Mooney Airplane Aims to 'Lead with Speed'

When the FAA gave its approval this month, Mooney announced it upped the official cruise speed to 237 knots.

Mooney Airplane Co. hovers a distant fifth among U.S. manufacturers of single-engine aircraft, but in its push to expand sales, the Kerrville airplane maker aims to "Lead with Speed."

The speed with which it hopes to lead comes from its new Acclaim aircraft.

With a 280-horsepower turbocharged engine, the Acclaim is Mooney's answer to the Columbia 400, the single-engine aircraft that Columbia Aircraft Manufacturing Corp. in Oregon claims is the fastest in its class at 235 knots.

Last year, Mooney's then-CEO, Gretchen Jahn -- she has since been replaced by Dennis Ferguson -- flew an Acclaim to the Sun 'n Fun Fly-In, an aviation expo in Lakeland, Fla.

The company had released specifications for the aircraft that said it had a 230-knot maximum cruise speed. Jahn surprised the crowd by announcing the cruise speed during her Texas to Florida hop was 236 knots, or 272 miles per hour.

While Mooney awaited final approval on the Acclaim from the Federal Aviation Administration, the company formed a marketing strategy and launched the "Lead with Speed" tour last fall.

At about that time, NASCAR driver Matt Kenseth became so interested in Mooney's Acclaim that he signed a purchase agreement for his own.

"I'm really impressed with the Mooney Acclaim and the performance it offers," Kenseth was quoted in a Moody news release. "It's true that its speed caught my attention, but I am also impressed by its safety record, the attention to detail and workmanship that goes into each airplane."

When the FAA gave its approval this month, Mooney announced it would begin making deliveries on back orders for the fastest single-engine plane on the market. And it upped the official cruise speed to 237 knots.

At the time of the FAA approval, company spokesman Dave Franson noted a steady demand for faster airplanes.

But an impartial observer found the speed offered by Acclaim vs. the Columbia 400 too close to call.

Pilot and aviation journalist Robert Goyer, in a review for Flying Magazine, noted the best cruise speed he got was 235 knots.

"As fast as the Columbia 400's top advertised mark, but not faster," Goyer reported. "But still, 235 knots in a piston single? Well, that's pretty darned impressive."

Goyer noted that Mooney pilots have reported better speeds. He added, however, that both the Acclaim and Columbia 400 reach their top speeds at 25,000 feet, "an altitude that few pilots are likely to fly on a regular basis." He was more impressed with the Acclaim's ability to cruise at "a still-impressive 208 knots" at 10,000 feet.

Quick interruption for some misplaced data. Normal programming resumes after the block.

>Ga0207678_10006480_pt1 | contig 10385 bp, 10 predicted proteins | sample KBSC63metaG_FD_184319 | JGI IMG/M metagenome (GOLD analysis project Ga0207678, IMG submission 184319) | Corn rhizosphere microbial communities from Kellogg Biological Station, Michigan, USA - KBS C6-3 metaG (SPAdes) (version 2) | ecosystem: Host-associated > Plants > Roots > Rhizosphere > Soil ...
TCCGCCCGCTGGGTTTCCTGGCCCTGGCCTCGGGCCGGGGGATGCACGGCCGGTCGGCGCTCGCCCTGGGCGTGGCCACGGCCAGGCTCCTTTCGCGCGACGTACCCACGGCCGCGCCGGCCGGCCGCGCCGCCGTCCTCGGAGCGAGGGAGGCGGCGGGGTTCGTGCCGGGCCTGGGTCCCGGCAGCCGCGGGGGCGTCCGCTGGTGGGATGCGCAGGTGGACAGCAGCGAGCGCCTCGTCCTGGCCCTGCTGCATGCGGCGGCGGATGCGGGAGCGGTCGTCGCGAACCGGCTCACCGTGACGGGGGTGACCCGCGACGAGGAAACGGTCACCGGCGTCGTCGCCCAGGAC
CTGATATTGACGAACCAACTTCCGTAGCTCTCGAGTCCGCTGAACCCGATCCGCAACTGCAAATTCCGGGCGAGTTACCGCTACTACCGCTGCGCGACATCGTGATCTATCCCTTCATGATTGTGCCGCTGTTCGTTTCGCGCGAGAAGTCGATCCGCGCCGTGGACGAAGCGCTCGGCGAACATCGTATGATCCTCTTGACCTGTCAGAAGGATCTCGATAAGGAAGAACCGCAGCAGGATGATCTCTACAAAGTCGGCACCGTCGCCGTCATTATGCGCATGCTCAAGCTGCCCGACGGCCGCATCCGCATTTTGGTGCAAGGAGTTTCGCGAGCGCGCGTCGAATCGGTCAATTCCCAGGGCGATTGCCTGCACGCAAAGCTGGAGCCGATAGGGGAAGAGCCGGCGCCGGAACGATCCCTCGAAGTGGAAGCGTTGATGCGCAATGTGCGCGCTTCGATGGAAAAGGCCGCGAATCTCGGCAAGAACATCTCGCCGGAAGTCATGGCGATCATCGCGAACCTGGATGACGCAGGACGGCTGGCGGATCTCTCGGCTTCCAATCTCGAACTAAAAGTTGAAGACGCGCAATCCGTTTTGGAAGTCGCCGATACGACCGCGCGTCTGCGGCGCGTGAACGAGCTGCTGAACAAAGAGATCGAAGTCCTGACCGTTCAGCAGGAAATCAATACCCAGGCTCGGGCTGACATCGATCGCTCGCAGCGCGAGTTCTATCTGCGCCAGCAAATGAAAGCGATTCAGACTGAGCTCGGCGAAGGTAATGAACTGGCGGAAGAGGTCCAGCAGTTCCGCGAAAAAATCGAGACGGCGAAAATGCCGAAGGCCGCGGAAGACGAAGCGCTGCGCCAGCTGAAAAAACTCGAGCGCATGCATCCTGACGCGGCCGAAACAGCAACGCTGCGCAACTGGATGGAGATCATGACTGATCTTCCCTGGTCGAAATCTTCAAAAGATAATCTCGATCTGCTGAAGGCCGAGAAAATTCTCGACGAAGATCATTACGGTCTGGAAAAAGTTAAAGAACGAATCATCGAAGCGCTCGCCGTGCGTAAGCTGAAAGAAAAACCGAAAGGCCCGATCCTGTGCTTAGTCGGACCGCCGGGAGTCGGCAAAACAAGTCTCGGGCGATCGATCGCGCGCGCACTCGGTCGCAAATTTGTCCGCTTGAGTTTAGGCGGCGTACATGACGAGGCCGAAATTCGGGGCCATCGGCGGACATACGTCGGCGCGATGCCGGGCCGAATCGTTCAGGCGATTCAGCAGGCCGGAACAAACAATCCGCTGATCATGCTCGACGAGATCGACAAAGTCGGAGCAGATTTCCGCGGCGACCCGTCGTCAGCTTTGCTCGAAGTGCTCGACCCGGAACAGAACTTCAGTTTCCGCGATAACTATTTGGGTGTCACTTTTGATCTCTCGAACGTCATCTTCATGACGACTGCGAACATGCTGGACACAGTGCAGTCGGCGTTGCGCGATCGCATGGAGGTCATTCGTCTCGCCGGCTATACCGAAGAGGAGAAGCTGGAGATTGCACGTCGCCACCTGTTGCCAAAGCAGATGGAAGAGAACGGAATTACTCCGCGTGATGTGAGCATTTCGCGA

Columbia still markets its Columbia 400 as "the world's fastest certified piston single aircraft," but its Web site comparison chart uses the Mooney Bravo GX, an aircraft that it has discontinued.

At 20 years in the business, Columbia is a relative upstart compared with Mooney, whose founder, Al Mooney began designing planes in 1929 and eventually formed a company in 1946.

Mooney's storied history includes title to 132 world speed records, but it is clearly chasing Columbia. But by replacing the Bravo with the Acclaim, Mooney will at least force Columbia to revisit its comparison chart.

Last year's national demonstration tour of the Acclaim coincided with the company's 60th anniversary and a number of other corporate changes.

After a 2004 bankruptcy restructure, sales of Mooney aircraft went from 37 planes and $16.5 million in revenue in 2004 to 85 planes and $36.5 million in 2005, according to the General Aviation Manufacturers Association.

Through the first three quarters of 2006, the company reported about $25 million in revenue, but noted that many potential buyers were opting to put in reservations for an Acclaim and wait for shipments this year.

In October, Mooney Aerospace Group Holding Corp. -- a Swiss-based investment group that bought Mooney during its Chapter 11 bankruptcy -- announced its intent to take the company private.

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